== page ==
Joined: Nov 2008

    0

    It's nice...

    when you can manage to put a negative spin on anything.

    Don't go to Baskin-Robbins anymore because there are far too many choices of ice cream flavors. Come to my store, because we only sell vanilla, chocolate and strawberry flavors which is clearly the way to go. In fact, we'll even charge you more just to prove we use the best ingredients.
    (Meanwhile we'll continue to save up money and eventually have 32 flavors to brag we have a lot more flavors than B-R. Well, at least one more than B-R, anyway)

    Sony is so full of c***. If their present gaming development method is so good, they should stick to it and shut the h*** up.

    Apple will eventually re-do their App Store, but it's not going to be easy by any means. They said they never figured on this large an app growth so soon and they got caught with their pants down. I'm sure the new App store is on the drawing boards.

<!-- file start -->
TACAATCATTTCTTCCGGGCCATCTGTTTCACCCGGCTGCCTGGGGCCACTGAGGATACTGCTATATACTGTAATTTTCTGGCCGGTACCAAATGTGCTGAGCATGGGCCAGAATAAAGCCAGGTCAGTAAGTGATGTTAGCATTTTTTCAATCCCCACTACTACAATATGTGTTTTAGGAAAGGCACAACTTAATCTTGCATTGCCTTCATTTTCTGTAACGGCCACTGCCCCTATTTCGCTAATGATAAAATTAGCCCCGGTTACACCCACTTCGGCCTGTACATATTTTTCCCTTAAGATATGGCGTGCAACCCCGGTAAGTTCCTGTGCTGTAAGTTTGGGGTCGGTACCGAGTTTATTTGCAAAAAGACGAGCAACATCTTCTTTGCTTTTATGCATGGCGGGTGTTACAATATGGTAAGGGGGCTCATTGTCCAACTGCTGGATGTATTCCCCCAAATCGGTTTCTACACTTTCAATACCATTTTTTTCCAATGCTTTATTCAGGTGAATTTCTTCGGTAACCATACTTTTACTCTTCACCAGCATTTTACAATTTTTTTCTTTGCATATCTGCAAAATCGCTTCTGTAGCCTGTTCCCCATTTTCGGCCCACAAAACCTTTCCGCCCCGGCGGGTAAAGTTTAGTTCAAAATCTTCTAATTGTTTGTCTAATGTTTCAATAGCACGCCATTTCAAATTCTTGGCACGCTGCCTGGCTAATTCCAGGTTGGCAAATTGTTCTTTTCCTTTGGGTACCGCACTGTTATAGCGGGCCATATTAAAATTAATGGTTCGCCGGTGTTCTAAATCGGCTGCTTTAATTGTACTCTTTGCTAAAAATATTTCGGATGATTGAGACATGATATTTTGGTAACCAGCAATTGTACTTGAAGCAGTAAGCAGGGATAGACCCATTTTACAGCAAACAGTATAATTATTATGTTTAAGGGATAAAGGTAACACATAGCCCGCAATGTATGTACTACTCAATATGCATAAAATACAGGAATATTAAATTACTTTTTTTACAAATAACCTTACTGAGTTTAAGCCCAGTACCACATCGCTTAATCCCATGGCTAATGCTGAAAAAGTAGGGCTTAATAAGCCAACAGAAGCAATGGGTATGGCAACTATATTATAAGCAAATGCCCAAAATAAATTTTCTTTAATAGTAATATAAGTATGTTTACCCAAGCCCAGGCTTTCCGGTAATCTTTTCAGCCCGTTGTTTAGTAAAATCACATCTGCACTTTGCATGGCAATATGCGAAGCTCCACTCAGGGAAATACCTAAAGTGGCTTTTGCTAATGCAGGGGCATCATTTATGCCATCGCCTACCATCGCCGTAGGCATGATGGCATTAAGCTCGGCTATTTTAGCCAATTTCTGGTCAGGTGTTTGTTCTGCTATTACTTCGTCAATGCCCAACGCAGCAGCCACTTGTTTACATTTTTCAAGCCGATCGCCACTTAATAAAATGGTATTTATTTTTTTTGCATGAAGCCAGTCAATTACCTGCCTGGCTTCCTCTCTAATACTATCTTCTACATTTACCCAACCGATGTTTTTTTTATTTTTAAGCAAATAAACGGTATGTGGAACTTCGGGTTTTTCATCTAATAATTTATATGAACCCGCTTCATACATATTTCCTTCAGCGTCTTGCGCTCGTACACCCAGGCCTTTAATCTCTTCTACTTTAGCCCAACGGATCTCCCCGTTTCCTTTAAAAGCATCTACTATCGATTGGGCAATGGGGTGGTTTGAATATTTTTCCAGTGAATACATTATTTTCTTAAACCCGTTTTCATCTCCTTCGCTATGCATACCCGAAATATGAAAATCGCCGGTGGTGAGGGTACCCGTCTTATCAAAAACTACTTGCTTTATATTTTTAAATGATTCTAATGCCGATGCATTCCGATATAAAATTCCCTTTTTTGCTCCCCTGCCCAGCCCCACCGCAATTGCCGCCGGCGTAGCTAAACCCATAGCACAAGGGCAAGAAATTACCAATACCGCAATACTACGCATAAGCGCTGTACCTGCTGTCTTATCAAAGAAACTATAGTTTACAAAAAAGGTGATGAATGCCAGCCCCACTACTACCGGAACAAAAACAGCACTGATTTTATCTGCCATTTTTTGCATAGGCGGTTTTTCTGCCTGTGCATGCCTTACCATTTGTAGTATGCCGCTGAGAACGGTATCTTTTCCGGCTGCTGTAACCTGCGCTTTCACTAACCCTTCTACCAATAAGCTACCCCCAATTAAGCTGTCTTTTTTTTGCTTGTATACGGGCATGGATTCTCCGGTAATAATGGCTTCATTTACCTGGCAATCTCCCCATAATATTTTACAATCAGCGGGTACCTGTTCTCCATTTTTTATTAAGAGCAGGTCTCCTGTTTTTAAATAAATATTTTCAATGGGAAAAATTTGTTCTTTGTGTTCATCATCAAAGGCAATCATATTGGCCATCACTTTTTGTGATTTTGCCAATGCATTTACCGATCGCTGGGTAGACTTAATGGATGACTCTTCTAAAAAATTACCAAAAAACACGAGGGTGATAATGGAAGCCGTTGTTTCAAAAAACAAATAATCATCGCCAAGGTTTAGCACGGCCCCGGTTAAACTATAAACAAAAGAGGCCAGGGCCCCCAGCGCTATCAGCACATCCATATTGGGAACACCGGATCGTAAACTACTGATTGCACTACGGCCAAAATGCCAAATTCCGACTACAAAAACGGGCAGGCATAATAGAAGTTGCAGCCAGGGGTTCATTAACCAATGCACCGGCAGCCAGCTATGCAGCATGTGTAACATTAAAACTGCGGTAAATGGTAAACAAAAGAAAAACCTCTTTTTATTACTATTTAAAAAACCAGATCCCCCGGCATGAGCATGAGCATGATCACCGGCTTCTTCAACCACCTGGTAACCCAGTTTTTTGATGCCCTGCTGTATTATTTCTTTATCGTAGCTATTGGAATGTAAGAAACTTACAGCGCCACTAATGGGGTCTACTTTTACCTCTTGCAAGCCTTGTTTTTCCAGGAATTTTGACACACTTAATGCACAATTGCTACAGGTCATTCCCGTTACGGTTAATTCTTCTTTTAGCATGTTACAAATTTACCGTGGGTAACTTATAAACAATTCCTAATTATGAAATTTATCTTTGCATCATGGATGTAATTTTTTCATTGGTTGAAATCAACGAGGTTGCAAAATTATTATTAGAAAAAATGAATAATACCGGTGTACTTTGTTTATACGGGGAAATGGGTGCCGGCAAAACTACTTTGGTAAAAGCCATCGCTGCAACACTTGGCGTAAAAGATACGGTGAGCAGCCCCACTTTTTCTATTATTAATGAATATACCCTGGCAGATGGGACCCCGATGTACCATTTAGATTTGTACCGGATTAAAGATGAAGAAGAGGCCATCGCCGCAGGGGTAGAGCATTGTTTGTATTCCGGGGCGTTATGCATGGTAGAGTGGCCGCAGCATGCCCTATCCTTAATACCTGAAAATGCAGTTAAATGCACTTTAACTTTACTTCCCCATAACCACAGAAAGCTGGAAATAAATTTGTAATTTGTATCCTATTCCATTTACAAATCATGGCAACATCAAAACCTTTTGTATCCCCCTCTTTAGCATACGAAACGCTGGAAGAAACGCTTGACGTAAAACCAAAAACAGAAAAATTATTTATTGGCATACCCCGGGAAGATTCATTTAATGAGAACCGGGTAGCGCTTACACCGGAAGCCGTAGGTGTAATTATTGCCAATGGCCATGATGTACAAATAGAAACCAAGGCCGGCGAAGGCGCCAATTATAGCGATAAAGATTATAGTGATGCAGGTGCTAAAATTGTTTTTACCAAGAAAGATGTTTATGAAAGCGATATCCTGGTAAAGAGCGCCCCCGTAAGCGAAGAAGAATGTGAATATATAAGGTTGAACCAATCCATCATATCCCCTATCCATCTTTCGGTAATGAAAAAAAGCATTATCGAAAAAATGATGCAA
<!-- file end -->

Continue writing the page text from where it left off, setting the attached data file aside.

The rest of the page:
1. JulesLt

    Fresh-Faced Recruit

    Joined: Jul 2005

    0

    Baskin-Robbins

    That's not the point - the comment is addressing developers, not consumers.

    From a business point of view, if you're a developer, you want to be where the profits are - think how Apple work.

    In fact, this very same argument is used about Mac software development vs Windows - the Windows market has more potential customers, but it can be easier to make a profit in the Mac market for a variety of reasons. The App Store definitely has the danger of becoming like the Windows software market.

    On the other hand, it's going to be a problem in any large marketplace. What I think people need to recognize is that it's just a store. No one in the music business expects that you just stick your album up on iTunes, and that it will somehow sell, magically.

    I also suspect Apple will introduce a premium developers plan at some point, but I doubt they really have the resources to dedicate to it right now (the experienced iPhone developers who would be needed to give the advice, are undoubtedly highly in demand).